Opening a building to welcome visitors and the local community is an essential part of a churches' ministry, and working alongside partners offers an opportunity to deliver high-quality and loving service to the community.
In order to achieve this, it may be necessary to undertake some re-ordering to bring the church building up to more contemporary standards. This could mean improvements to heating and lighting, replacing seating to make the space more flexible or it could mean major intervention to the fabric of the building for example creating space for toilets, disabled access, kitchen, small multi-function rooms, etc.
Thinking about making changes
Whatever changes are being considered, a great deal of thought needs to be given to them and well in advance of them being undertaken, particularly changes that will affect historic fabric. Projects involving listed church buildings, should be underpinned by a Statement of Significance and a Statement of Need.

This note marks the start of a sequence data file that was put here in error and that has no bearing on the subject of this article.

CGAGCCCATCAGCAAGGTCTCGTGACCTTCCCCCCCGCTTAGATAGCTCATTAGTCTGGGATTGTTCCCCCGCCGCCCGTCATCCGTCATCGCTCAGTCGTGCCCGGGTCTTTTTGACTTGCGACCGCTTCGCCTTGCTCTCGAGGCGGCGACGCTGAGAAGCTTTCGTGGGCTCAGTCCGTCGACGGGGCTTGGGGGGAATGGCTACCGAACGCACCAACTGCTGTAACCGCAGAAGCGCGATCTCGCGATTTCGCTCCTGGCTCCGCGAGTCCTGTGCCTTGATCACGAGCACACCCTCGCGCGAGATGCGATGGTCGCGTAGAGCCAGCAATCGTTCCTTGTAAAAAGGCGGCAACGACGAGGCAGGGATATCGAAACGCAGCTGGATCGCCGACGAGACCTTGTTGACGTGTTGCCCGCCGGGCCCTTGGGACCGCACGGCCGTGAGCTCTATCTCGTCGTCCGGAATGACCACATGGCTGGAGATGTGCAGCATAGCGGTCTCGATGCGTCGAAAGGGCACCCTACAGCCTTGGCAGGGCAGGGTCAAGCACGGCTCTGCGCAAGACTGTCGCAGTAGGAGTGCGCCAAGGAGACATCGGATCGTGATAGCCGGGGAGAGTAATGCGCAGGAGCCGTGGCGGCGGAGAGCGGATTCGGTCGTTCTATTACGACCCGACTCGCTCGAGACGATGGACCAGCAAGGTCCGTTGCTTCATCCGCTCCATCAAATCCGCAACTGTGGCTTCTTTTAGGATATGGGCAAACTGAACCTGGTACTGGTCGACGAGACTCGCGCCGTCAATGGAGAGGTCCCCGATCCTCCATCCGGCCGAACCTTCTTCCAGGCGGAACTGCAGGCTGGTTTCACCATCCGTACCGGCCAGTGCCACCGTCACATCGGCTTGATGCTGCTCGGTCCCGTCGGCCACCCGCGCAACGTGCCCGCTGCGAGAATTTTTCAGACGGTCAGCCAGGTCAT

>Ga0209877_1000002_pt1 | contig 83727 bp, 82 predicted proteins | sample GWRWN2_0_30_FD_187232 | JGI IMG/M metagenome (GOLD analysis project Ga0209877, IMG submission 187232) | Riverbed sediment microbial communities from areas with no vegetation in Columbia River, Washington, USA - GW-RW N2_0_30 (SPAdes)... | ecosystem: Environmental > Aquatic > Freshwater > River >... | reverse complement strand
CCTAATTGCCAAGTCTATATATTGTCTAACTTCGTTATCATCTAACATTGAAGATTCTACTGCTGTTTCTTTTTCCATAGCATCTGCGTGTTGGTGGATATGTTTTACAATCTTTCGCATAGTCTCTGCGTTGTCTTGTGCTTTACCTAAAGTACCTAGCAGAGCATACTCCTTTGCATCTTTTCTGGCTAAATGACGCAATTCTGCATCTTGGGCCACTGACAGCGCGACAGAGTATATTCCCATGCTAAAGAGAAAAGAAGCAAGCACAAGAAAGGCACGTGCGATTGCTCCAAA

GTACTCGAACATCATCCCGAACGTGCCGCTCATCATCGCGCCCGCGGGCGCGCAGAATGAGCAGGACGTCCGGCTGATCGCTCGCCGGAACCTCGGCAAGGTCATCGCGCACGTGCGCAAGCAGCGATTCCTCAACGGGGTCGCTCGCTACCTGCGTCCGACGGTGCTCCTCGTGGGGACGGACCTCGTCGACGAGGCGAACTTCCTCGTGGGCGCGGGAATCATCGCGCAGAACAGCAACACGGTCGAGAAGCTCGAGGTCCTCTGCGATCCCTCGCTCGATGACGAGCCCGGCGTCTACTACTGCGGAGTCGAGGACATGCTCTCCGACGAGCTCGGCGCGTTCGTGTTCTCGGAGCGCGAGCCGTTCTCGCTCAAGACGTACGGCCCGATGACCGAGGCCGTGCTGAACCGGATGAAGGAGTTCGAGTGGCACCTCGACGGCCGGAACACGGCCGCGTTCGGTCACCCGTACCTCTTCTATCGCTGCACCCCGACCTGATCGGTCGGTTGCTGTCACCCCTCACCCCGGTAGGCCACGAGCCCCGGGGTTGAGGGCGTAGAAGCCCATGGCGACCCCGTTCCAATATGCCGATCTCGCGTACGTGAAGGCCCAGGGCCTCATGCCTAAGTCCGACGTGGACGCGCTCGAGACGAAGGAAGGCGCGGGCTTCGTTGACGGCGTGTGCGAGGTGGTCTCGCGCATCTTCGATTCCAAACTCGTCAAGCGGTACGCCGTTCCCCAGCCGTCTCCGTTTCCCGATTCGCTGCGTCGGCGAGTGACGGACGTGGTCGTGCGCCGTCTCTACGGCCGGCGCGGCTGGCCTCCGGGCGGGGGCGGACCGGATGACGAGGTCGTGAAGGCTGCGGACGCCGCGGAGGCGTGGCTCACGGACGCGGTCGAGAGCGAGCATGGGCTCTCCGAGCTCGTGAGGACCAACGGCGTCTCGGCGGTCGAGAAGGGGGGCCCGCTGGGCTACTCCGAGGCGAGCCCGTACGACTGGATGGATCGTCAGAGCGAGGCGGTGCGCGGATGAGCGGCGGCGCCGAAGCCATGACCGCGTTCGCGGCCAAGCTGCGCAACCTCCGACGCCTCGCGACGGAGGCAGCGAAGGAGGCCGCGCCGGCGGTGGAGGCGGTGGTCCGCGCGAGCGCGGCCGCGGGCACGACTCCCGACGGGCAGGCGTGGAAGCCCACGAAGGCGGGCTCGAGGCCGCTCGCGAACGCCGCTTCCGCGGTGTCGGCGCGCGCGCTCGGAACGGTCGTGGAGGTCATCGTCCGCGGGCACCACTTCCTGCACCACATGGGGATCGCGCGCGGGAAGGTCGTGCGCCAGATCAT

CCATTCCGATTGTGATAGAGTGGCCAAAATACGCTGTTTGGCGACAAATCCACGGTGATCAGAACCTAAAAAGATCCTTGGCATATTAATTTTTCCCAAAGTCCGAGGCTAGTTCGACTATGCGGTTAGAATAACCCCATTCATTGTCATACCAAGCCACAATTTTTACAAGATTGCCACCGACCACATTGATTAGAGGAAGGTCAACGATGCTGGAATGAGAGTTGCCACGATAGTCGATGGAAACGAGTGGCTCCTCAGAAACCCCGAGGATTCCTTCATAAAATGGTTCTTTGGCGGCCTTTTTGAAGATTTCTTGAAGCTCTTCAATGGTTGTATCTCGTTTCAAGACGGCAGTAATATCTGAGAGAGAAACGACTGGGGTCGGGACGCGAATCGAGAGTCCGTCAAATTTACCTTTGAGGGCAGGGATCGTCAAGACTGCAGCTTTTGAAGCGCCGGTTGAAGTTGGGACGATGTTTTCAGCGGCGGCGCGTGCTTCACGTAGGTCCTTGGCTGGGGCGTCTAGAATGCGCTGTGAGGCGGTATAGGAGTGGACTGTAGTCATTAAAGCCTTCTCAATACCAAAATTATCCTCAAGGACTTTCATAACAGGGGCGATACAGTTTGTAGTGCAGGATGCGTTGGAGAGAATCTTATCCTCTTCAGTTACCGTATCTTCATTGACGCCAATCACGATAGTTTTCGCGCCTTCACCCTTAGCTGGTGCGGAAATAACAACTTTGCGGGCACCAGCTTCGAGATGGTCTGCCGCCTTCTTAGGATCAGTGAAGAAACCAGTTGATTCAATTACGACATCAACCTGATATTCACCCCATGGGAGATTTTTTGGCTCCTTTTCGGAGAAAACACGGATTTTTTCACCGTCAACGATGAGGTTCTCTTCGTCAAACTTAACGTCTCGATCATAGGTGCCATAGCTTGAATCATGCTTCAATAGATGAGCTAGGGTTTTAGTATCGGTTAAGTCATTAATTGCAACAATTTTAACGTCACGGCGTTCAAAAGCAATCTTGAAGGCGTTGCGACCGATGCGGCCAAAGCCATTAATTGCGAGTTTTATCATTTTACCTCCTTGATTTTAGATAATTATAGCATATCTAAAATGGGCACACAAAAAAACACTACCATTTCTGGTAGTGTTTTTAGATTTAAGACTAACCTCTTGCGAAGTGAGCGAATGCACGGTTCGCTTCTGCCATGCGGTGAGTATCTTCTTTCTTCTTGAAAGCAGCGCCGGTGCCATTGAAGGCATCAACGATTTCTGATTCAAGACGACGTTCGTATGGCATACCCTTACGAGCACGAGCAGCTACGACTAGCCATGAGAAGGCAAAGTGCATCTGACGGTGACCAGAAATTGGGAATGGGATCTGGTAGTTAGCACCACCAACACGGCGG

Thought should be given to :
- What the changes will achieve and change what is being done
- How it will fit with the mission of the church
- What the financial impacts will be – running costs, additional income, environmental sustainability
- How the need has been identified. This may be through carrying out community consultation or a parish audit.
- What other options have been considered
- Why the preferred option is the one chosen.
Help and advice
Funding may be available to help finance the project.
Professional input should be sought to assist in developing proposals. In the case of a listed church building, a conservation-accredited architect is required. An excellent toolkit, Crossing the Threshold, contains case studies and advice to help you plan a successful church building project.
Whatever the project being considered, it is a good idea to talk to and get inspiration from other churches that have undertaken similar a project and where possible visit them. There are fine examples across the diocese, e.g. Holy Trinity, Waterhead.